Other newly funded projects include a center for quantum information processing, a center for digital arts and humanities scholarship, a project on the relationship between aging and cancer, and one on novel techniques for image-guided surgery.

A key feature of the award program is a requirement that applicants provide a detailed plan for seeking future external funding to sustain and expand their efforts.

“A Zumberge award is not a substitute for writing proposals to outside agencies,” Hall said. “It is a resource for helping already successful faculty move their research in innovative, new interdisciplinary directions.”

Award Winners in Engineering

Large Grants: Up to $50,000
Beth Fisher, biokinesiology and physical therapy, School of Dentistry; University Professor Michael Arbib, computer science and biomedical engineering, USC Viterbi School of Engineering; and Richard Leahy, electrical engineering and biomedical engineering, USC Viterbi: “Exercise-Induced Neuroplasticity in Individuals with Parkinson’s.”

Tzung Hsiai, biomedical engineering, USC Viterbi; Fengzhu Sun, biological sciences, USC College; Enrique Cadenas, pharmacology and pharmaceutical sciences, USC School of Pharmacy; Kelvin Davies, gerontology and molecular biology, USC Davis School of Gerontology; Howard Hodis, medicine and preventive medicine, Keck School; and Mark Barr, surgery, Keck School: “Cardiovascular Research Core at USC.”
Tzung Hsiai

Daniel Lidar, chemistry, USC College; Stephan Haas, physics, USC College; and Todd Brun, electrical engineering, USC Viterbi: “Center for Quantum Information Science and Technology.”

Shrikanth Narayanan, electrical engineering and computer science, USC Viterbi School; Robert Rueda, educational psychology and technology, USC Rossier School of Education; Gayla Margolin, psychology, USC College; and Jo Ann Farver, psychology, USC College: “Interdisciplinary Technology Center for Child-Centric Societal Applications.”

Jesse Yen, biomedical engineering, USC Viterbi; Brent Liu, radiology, Keck School; and Shirin Towfigh, surgery, Keck School: “Use of Ultrasound for Image-Guided Surgery.”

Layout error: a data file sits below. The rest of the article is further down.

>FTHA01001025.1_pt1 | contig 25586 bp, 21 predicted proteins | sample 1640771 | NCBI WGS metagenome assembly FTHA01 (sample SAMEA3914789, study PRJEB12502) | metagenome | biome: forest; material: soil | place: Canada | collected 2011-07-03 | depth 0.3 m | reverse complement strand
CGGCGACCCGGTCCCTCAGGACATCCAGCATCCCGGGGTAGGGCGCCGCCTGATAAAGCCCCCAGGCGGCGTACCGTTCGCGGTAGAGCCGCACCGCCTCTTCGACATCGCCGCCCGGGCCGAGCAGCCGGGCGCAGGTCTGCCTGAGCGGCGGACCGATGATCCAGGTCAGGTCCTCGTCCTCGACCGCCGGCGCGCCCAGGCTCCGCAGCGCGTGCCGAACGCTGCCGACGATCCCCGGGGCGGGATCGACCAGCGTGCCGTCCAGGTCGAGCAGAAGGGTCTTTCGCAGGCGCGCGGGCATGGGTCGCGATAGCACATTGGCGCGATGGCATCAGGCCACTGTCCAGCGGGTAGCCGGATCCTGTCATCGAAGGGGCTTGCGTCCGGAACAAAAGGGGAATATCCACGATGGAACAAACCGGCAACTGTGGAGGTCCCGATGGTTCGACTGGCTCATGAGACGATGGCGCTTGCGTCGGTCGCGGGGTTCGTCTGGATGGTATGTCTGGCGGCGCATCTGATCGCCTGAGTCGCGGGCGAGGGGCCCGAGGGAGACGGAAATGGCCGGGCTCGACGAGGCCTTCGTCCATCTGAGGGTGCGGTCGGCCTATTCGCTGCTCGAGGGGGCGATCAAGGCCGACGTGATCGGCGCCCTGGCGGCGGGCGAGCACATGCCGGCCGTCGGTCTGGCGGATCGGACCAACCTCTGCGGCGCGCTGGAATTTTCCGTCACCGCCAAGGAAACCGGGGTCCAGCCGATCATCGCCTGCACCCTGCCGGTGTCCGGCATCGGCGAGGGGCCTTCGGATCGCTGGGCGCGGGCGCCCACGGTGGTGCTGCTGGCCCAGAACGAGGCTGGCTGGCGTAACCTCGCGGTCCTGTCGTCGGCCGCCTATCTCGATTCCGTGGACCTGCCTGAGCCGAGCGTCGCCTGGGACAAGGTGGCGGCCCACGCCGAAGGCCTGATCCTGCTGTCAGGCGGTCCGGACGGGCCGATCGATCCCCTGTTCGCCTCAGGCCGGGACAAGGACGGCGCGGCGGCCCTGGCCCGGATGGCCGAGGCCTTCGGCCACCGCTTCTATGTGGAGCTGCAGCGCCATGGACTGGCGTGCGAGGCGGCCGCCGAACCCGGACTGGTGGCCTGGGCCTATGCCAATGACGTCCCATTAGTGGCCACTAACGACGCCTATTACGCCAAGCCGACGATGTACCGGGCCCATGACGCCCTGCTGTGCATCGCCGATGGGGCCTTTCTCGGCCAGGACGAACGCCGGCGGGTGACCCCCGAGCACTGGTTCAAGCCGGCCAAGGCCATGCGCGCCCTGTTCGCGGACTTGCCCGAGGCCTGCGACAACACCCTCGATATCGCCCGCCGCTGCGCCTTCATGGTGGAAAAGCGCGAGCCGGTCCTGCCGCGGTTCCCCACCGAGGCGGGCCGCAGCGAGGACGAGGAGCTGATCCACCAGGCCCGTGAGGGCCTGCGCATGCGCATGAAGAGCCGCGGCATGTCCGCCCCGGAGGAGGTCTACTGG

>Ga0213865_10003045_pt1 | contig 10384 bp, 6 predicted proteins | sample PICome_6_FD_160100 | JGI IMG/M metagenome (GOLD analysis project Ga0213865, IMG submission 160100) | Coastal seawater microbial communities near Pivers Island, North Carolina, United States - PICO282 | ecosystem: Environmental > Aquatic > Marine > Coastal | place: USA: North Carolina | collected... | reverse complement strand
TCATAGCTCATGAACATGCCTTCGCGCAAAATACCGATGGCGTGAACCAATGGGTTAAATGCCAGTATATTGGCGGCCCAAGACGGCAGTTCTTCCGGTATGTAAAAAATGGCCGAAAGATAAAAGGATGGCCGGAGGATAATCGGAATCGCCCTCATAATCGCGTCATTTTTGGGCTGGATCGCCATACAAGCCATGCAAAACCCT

Small Grants: Up to $10,000

Anne Balsamo, interactive media, Cinematic Arts; Doug Thomas, communication, USC Annenberg School for Communication; and Milind Tambe, computer science, USC Viterbi: “Cultivating Interdisciplinary Technology Innovation: Collaboratory for Technology and Culture at USC.”

Henryk Flashner, aerospace and mechanical engineering, USC Viterbi; Jill McNitt-Gray, kinesiology and biological sciences, USC College; Xiaoming Wang, biological sciences, USC College; and Reyes Enciso, craniofacial sciences and therapeutics, Dentistry: “Computation of Loads on the Musculoskeletal Systems of Humans and Animals Using 3-D Modeling.”

Tomlinson Holman, production, Cinematic Arts and USC Viterbi, and Joanna Demers, music history and literature, USC Thornton: “Center for Sound at USC.”
Michael Khoo

Toke Hoppenbrouwers, clinical pediatrics, Keck School, and Michael Khoo, biomedical engineering, USC Viterbi: “Late Emergence of Circadian Heart Rhythm in Indonesian Infants.”

Gerard Medioni, computer science, USC Viterbi, and Scott Fisher, interactive media, Cinematic Arts: “USC Games Institute.”

Robert Seeger, oncology, Keck School; Anat Erdreich-Epstein, pediatrics, Keck School; and Antonio Ortega, electrical engineering, USC Viterbi: “Biology and Therapy of Pediatric Brain Tumors.”